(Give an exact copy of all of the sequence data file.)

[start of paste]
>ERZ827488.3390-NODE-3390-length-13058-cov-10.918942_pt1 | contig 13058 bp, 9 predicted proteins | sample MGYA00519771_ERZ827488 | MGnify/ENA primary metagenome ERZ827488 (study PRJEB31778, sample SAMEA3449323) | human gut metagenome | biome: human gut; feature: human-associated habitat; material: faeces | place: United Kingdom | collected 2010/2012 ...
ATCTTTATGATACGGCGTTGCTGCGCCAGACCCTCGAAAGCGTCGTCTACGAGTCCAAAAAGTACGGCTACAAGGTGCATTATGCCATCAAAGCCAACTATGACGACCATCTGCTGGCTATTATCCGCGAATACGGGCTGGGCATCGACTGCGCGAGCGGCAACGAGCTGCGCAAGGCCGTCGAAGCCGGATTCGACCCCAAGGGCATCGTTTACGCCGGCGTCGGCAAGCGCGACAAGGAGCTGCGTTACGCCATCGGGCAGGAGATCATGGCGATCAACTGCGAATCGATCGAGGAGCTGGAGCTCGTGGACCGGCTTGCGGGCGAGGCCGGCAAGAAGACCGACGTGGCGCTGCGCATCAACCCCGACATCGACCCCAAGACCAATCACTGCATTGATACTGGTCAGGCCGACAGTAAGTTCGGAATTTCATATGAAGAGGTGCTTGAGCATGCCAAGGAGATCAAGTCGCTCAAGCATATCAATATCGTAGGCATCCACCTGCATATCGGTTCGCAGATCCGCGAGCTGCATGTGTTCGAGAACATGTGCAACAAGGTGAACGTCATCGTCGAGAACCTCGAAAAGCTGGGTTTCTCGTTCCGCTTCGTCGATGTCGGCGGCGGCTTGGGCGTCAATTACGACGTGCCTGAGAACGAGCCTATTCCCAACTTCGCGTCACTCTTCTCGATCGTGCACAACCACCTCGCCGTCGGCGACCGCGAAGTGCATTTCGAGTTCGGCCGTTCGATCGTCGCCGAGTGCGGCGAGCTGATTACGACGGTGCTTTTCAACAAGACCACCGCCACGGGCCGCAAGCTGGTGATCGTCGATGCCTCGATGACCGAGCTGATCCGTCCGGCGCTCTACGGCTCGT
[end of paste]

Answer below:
>ERZ827488.3390-NODE-3390-length-13058-cov-10.918942_pt1 | contig 13058 bp, 9 predicted proteins | sample MGYA00519771_ERZ827488 | MGnify/ENA primary metagenome ERZ827488 (study PRJEB31778, sample SAMEA3449323) | human gut metagenome | biome: human gut; feature: human-associated habitat; material: faeces | place: United Kingdom | collected 2010/2012 ...
ATCTTTATGATACGGCGTTGCTGCGCCAGACCCTCGAAAGCGTCGTCTACGAGTCCAAAAAGTACGGCTACAAGGTGCATTATGCCATCAAAGCCAACTATGACGACCATCTGCTGGCTATTATCCGCGAATACGGGCTGGGCATCGACTGCGCGAGCGGCAACGAGCTGCGCAAGGCCGTCGAAGCCGGATTCGACCCCAAGGGCATCGTTTACGCCGGCGTCGGCAAGCGCGACAAGGAGCTGCGTTACGCCATCGGGCAGGAGATCATGGCGATCAACTGCGAATCGATCGAGGAGCTGGAGCTCGTGGACCGGCTTGCGGGCGAGGCCGGCAAGAAGACCGACGTGGCGCTGCGCATCAACCCCGACATCGACCCCAAGACCAATCACTGCATTGATACTGGTCAGGCCGACAGTAAGTTCGGAATTTCATATGAAGAGGTGCTTGAGCATGCCAAGGAGATCAAGTCGCTCAAGCATATCAATATCGTAGGCATCCACCTGCATATCGGTTCGCAGATCCGCGAGCTGCATGTGTTCGAGAACATGTGCAACAAGGTGAACGTCATCGTCGAGAACCTCGAAAAGCTGGGTTTCTCGTTCCGCTTCGTCGATGTCGGCGGCGGCTTGGGCGTCAATTACGACGTGCCTGAGAACGAGCCTATTCCCAACTTCGCGTCACTCTTCTCGATCGTGCACAACCACCTCGCCGTCGGCGACCGCGAAGTGCATTTCGAGTTCGGCCGTTCGATCGTCGCCGAGTGCGGCGAGCTGATTACGACGGTGCTTTTCAACAAGACCACCGCCACGGGCCGCAAGCTGGTGATCGTCGATGCCTCGATGACCGAGCTGATCCGTCCGGCGCTCTACGGCTCGT